The pilot of a Southwest Airlines plane that made a hard landing at LaGuardia Airport took control from the first officers just 400 feet from the ground, according to a report Tuesday.
On May 17, an eastbound train derailed and was struck by a westbound train just outside of Bridgeport, injuring 73 passengers, two engineers and a conductor. On May 28, a track foreman was struck and killed by a train in West Haven.
The National Transportation Safety Board released new information Thursday about the plane accident at LaGuardia Airport on Monday.
The agency said on its Twitter feed the plane skidded 2,175 feet before stopping at the edge of the runway.
Both of the airport’s runways were back in use by Tuesday morning, a Port Authority spokesman said, and the plane was being moved to a hangar.
The service is taking place at Smith Point County Park at the same time as a new documentary questioning federal investigators’ findings about the crash is set to air.
A KTVU anchor read along as the following names were displayed on the screen during the station’s Friday noon broadcast: Captain Sum Ting Wong, Wi Tu Lo, Ho Lee Fuk, Bang Ding Ow.
The girl had been in critical condition since arriving at the hospital Saturday after the plane crashed, killing two others and leaving others in critical condition.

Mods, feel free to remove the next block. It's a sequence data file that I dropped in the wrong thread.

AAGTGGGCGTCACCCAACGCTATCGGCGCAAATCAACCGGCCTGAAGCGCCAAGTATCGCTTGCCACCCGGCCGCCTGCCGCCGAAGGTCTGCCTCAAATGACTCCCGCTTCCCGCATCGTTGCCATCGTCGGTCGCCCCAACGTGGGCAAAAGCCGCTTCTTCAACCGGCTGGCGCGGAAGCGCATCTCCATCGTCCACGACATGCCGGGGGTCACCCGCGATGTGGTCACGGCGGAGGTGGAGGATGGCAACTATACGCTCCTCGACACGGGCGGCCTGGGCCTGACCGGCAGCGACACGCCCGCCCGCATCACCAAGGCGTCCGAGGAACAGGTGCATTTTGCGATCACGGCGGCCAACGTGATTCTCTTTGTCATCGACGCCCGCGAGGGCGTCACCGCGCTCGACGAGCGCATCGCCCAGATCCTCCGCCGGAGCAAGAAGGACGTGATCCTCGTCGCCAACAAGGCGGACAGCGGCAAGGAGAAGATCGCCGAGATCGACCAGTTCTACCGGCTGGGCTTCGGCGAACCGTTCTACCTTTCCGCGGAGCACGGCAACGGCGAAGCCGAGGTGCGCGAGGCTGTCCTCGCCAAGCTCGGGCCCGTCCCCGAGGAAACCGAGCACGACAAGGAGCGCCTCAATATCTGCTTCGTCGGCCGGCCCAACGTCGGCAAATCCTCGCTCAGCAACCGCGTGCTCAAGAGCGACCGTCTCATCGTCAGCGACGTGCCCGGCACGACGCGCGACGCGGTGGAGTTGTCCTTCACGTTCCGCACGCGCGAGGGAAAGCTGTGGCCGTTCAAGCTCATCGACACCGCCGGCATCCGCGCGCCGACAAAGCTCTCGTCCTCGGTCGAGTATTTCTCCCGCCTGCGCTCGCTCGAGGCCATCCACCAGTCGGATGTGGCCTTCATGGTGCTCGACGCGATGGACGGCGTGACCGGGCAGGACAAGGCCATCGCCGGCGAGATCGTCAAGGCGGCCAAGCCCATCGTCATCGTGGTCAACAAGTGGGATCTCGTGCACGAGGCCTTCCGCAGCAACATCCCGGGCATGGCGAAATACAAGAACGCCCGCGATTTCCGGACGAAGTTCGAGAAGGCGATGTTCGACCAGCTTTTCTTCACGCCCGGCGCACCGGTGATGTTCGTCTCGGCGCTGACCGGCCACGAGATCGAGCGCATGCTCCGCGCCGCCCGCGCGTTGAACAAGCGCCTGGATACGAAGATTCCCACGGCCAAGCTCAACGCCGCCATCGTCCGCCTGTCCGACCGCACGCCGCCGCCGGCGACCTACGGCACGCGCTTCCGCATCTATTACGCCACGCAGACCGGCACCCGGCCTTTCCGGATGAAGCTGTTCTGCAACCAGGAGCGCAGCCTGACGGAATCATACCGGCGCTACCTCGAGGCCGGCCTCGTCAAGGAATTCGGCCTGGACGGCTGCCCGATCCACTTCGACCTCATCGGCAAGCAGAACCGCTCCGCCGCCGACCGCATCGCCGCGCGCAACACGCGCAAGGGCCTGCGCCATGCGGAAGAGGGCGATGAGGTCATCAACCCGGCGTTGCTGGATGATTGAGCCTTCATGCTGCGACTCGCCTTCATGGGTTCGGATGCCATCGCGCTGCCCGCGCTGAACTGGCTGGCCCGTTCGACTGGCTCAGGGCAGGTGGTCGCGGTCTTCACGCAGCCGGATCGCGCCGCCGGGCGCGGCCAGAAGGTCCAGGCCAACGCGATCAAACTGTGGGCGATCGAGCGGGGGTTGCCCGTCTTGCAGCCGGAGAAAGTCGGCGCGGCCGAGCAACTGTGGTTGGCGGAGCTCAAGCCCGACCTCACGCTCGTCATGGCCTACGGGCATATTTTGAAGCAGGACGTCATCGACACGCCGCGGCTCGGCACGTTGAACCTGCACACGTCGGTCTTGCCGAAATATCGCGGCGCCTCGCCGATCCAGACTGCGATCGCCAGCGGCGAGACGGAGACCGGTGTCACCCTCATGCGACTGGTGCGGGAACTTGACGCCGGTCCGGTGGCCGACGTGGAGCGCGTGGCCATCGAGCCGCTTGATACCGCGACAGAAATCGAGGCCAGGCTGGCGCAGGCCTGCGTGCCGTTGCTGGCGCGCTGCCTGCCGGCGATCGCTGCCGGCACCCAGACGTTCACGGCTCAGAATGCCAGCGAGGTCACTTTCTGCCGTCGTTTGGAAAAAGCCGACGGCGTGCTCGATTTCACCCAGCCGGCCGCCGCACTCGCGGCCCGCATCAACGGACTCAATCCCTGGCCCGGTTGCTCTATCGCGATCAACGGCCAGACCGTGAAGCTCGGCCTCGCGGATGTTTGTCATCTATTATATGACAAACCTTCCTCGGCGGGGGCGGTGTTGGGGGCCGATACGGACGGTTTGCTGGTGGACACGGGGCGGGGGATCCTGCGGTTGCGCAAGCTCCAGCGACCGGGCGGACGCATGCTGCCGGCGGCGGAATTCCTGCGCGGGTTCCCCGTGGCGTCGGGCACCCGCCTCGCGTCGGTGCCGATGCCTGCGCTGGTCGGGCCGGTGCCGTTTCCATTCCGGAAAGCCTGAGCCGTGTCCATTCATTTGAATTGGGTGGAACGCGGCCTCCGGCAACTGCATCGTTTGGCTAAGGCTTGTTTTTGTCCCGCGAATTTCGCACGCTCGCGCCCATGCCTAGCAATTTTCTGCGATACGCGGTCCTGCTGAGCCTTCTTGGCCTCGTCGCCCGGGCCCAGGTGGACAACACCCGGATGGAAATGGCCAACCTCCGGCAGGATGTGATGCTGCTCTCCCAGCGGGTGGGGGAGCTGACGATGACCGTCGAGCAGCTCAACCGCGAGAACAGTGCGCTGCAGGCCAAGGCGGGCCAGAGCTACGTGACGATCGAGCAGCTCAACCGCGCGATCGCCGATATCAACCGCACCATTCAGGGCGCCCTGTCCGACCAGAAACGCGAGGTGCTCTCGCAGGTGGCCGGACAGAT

Deputy Fire Chief Thomas McKavanaugh said the helicopter had taken off from the Wall Street Heliport and lost power after 12 minutes in the air.
U.S. Sen. Richard Blumenthal said Metro-North will install shunts on portions of its New Haven line within the next four weeks which work crews can attach to rails in a work zone to alert controllers.
The retired investigators claim that findings were “falsified.” They are petitioning the NTSB to reopen the investigation based on new evidence and eyewitness accounts.
The fact that the NTSB has said that it will take a year and a half to issue a probable cause finding for the derailment and crash is outrageous, Sen. Richard Blumenthal told WCBS 880 Connecticut Bureau Chief Fran Schneidau.
The inspection on May 15 found an insulated rail joint with inadequate supporting ballast and indications of vertical movement of the track system, the NTSB said.
About 700 people were on board the trains on May 17 when one heading east from Grand Central Terminal to New Haven derailed just outside Bridgeport.
The engineers of the two trains involved are among the clients of George Cahill, a New Haven-based railroad law attorney.